From Seminole Heights killings to navigating the pandemic, Chief Dugan will step down after 4 years

Brian Dugan hit the ground running. He had to.

It was November of 2017 and he had been interim police chief for five months. Four people were randomly shot dead in Seminole Heights over 51 days.

"The entire department, the entire community [was] looking to me for answers," he explained.

It would be the highest-profile challenge his department would face, culminating in the arrest of Howell Trae Donaldson III, who has yet to stand trial.

He was named chief by then-mayor Bob Buckhorn because of how he oversaw the investigation and how he interacted with the community.

A relationship that was tested during civil unrest that spawned from agitators who, police said, stole the spotlight from legitimate protestors during protests of the killing of George Floyd in Minneapolis.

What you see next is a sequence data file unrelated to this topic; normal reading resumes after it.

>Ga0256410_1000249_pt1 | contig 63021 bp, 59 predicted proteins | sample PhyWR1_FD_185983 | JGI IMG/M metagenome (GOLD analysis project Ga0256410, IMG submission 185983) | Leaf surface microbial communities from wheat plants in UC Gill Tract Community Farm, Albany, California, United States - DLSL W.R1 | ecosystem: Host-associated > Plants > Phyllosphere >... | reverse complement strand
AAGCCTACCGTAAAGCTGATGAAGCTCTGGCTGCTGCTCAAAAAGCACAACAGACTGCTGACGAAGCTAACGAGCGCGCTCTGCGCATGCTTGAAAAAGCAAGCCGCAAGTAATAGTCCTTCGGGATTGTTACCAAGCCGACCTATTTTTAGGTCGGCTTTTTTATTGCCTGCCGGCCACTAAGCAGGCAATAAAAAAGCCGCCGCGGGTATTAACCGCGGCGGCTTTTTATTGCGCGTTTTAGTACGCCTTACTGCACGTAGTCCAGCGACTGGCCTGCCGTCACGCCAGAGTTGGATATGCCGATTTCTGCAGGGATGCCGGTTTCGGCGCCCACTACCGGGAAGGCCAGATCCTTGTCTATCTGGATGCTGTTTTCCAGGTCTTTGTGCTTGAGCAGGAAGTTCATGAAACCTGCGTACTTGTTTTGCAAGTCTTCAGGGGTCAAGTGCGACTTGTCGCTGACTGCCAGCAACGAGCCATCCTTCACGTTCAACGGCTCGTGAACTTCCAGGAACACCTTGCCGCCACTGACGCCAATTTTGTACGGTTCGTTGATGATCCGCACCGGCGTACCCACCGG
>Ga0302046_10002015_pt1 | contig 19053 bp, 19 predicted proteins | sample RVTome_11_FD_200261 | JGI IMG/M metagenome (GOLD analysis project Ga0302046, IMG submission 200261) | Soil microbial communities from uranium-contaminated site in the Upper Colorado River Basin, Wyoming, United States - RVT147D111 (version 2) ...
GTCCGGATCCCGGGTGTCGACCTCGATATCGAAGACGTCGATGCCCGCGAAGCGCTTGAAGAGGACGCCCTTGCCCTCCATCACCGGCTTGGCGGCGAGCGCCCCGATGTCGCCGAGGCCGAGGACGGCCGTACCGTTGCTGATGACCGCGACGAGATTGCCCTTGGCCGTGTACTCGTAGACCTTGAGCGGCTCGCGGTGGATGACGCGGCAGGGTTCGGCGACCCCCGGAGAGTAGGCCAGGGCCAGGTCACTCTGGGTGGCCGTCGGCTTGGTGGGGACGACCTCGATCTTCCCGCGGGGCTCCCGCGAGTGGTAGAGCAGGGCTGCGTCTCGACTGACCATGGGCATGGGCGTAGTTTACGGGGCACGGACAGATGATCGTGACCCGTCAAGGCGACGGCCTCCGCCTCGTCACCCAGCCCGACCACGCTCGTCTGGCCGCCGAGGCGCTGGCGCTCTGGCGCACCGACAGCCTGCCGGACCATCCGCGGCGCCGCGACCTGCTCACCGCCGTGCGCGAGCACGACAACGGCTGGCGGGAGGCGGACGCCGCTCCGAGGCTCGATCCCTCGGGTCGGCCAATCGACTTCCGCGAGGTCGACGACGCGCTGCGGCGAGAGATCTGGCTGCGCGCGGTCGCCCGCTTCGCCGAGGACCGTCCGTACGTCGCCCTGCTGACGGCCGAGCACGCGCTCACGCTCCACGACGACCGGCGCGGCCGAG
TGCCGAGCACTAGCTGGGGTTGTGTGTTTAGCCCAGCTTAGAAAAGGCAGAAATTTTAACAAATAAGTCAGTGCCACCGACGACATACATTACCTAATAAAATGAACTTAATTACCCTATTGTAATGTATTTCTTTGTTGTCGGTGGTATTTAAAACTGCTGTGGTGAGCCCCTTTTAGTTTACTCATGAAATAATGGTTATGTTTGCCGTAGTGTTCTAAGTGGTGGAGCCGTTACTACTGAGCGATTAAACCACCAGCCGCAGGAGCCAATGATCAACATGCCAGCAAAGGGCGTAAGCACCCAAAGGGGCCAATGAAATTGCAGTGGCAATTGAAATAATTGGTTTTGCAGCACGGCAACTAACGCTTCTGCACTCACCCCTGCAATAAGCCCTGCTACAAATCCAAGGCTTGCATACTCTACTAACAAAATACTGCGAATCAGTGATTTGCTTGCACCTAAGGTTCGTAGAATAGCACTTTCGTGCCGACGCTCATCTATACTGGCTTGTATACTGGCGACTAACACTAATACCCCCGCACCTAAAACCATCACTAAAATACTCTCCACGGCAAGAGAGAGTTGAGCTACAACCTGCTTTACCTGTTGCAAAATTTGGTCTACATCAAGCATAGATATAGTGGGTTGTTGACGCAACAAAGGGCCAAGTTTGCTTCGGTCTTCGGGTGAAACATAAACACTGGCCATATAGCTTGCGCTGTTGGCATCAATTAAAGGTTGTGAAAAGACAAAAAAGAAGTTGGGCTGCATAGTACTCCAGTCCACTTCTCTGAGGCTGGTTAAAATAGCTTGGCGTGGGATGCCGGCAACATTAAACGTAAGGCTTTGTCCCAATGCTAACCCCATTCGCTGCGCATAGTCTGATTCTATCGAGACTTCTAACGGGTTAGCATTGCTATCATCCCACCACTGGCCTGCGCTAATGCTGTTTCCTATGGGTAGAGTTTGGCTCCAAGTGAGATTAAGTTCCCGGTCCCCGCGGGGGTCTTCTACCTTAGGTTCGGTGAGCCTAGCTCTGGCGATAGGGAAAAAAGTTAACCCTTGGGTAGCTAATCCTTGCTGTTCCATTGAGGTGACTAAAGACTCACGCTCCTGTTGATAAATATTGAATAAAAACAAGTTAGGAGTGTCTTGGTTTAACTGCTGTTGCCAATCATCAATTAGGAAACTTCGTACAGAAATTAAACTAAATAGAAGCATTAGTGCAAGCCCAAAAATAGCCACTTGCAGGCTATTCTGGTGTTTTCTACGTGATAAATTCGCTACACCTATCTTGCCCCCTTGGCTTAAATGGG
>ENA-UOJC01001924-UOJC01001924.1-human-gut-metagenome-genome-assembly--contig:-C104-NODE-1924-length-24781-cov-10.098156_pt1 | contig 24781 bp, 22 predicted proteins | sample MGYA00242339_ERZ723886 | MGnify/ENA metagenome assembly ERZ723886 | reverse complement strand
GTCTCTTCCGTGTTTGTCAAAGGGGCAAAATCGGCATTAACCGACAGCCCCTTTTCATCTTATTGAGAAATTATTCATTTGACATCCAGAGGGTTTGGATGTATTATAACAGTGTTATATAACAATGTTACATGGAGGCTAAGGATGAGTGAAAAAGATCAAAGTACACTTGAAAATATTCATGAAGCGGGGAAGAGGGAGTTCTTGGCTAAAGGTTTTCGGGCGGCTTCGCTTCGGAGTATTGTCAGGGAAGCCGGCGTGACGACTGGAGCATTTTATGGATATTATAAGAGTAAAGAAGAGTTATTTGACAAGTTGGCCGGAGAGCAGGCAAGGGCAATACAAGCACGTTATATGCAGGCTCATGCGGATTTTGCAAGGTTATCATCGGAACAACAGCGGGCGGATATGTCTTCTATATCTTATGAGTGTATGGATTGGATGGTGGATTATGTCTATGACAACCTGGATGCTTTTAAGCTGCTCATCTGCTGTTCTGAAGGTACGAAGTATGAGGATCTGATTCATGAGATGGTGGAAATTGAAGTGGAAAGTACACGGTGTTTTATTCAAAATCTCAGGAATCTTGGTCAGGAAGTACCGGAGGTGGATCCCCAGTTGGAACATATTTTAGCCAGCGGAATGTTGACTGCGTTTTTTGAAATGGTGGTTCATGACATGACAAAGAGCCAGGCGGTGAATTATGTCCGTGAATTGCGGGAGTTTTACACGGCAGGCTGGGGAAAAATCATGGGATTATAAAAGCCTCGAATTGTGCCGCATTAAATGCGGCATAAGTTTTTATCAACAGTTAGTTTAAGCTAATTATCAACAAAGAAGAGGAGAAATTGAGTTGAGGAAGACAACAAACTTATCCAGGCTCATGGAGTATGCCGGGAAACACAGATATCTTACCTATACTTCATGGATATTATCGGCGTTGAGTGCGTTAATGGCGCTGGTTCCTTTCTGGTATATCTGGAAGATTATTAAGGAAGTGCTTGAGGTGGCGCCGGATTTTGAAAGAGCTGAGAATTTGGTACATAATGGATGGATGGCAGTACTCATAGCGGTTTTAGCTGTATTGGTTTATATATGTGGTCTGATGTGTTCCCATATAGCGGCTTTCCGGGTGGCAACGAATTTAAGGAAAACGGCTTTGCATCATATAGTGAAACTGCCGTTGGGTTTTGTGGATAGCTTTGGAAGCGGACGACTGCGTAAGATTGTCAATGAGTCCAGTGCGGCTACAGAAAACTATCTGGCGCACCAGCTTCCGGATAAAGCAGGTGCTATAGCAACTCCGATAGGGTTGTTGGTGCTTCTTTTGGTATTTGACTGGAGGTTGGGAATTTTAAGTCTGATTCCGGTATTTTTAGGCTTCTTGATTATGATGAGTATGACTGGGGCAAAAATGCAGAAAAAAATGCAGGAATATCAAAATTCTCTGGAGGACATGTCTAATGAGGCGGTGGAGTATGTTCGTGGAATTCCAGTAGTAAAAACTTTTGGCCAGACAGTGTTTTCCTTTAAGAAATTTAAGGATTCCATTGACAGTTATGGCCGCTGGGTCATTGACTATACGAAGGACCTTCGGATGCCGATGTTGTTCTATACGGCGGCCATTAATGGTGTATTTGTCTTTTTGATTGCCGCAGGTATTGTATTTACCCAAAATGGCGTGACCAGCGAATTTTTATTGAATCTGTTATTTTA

"The big challenge departments have now is how do we communicate with our communities?" he said. "How do we tell them what we do? Why do we do it? So, we are not over-policing."

The next chief is to-be-determined, but without being specific, Dugan said there is a strong internal candidate. He does not want to weigh in specifically on who he wants the next chief to be, because that decision will be up to the mayor.

His last day is Friday. The department will be led by Assistant Chief Ruben Delgado for now.

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Here's Dugan's advice.

"I can be a little too candid. I think the next chief is going to have to be a little more politically correct," Dugan said.

His blunt nature was honed during decades of patrol and hands-on police work. Being chief put that personality in the open.

He's retiring on his own terms, after living his dream, one he never expected would take him to the top.

"The joke is when you are chief of police, you age in dog years. I can certainly tell you that is accurate," Dugan explained. "It just became time. All I ever wanted to do was be a police officer."